So as I’ve mentioned numerous times, we got in the habit of leaving subtitles on a long time ago, when Dennis became an Old Man Dog and would frequently complain to us that we should stop watching television because he wanted to go to bed; and thus we were introduced to the world of subtitles that are amusing in their own right, humorously inaccurate, or in open rebellion against what the actual dialog is. But this may be the first time we’ve run into subtitles that are humorously inaccurate yet also completely appropriate, and it comes from (you guessed it) the TV show House.
Now, first, a little backstory: In this episode, House takes on as a patient a 15-year-old girl with a form of dwarfism who is suffering from what everyone thinks is liver failure. He correctly predicts that the condition is progressive and that her pancreas is about to fail, but no one listens to him (because reasons), so they proceed with a liver biopsy, or something. Or at least, they attempt to. Before they can even sedate her, the girl slips into unconsciousness as a result of some manner of insulin shock, and the team calls for an emergency insulin drip to save her. OR DO THEY?
So, yes, we are still watching House. Given the number of episodes available, we’ll probably be watching it until late spring. And although I’ve editorialized about the improbability of House’s minions doing everything around the hospital, up to and including breaking & entering and digging up the buried corpses of deceased pets, I think that we have, at this point, encountered what must be the most unbelievable thing House has ever tried to get past us. Seriously, I mean, I’m always willing to suspend disbelief, but this time they just went too far. Once you see what I’m talking about, I’m sure you’ll agree.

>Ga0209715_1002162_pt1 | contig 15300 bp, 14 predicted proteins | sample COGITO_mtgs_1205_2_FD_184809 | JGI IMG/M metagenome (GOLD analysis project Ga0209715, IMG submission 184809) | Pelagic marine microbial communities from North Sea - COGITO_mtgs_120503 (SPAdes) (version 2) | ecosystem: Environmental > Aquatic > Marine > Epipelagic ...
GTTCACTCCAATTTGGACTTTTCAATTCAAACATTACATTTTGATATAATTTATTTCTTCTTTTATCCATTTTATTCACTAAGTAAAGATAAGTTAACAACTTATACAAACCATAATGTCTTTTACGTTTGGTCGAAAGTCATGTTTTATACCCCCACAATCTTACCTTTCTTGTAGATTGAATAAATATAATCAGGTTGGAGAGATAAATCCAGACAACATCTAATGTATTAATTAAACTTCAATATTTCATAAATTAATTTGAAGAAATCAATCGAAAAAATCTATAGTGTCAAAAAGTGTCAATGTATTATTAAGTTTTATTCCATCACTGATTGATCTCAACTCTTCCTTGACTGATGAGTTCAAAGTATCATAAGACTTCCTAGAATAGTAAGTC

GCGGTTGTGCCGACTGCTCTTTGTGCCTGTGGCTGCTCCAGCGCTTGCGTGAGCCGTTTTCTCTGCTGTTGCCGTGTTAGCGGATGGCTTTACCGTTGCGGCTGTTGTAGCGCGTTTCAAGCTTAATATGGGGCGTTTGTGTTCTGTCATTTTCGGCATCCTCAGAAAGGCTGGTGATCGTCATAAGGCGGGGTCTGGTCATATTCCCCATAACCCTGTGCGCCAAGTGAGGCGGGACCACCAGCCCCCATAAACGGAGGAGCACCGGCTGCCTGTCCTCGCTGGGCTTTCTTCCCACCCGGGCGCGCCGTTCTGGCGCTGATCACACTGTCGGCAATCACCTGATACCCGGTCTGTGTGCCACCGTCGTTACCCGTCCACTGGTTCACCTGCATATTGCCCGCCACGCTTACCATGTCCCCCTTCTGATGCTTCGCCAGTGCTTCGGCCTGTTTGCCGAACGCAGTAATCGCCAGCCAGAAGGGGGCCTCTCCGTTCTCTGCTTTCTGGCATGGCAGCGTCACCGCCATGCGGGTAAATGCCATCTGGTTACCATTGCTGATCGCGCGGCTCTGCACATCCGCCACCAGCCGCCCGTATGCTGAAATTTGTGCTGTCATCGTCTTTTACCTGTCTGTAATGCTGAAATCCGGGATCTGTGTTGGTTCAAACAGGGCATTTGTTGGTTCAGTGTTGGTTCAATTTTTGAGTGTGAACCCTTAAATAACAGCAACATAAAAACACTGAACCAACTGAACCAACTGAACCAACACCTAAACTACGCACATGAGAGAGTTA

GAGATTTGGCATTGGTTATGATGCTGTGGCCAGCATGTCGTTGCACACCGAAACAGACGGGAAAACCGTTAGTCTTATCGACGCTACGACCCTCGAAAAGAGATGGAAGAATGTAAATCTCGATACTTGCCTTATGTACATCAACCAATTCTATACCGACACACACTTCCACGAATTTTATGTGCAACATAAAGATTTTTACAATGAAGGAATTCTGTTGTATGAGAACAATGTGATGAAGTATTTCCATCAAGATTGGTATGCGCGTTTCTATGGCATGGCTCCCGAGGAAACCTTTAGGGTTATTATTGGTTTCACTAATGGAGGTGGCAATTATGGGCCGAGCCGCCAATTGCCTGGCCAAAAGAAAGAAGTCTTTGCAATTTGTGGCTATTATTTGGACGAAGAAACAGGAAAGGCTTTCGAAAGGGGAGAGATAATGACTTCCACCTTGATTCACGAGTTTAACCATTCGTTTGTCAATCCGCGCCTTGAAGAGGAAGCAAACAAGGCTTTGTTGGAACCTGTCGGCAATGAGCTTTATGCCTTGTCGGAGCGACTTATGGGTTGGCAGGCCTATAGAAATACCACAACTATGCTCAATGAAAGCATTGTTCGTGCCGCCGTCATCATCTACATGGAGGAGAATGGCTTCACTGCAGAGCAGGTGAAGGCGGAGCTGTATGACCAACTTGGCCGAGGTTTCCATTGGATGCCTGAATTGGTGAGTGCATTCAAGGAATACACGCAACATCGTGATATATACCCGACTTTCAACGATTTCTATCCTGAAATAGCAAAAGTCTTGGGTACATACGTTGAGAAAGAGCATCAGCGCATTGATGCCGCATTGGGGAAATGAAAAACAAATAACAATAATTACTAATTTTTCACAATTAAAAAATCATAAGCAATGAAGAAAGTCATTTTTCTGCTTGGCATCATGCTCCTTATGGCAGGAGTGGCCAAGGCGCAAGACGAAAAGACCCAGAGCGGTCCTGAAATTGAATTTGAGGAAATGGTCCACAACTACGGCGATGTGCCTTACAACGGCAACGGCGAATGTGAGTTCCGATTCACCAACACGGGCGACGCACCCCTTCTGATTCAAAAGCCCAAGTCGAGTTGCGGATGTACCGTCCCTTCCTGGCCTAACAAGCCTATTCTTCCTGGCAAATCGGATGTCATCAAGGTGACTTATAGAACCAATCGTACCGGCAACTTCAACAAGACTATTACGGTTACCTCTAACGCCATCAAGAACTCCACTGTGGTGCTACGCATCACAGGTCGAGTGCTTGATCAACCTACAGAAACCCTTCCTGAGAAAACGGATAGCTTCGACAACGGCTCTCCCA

So a while back, I mentioned that my wife and I had started watching House on the Peacock streaming service, thus making us one of the like eight people who subscribe to Peacock. Given the fact that House has caught on with my wife*, and the fact that it ran for eight seasons with around 22 episodes a season, we’re going to be watching it into the indefinite future, and now that we’re some ways into it, there have been some further thoughts and commentary on the subject. For instance:
So recently, in keeping with our longstanding tradition of not watching popular TV shows until they’ve been off the air for a while*, we recently started looking at the medical drama House, in which Hugh Laurie takes Vicodin and knows things: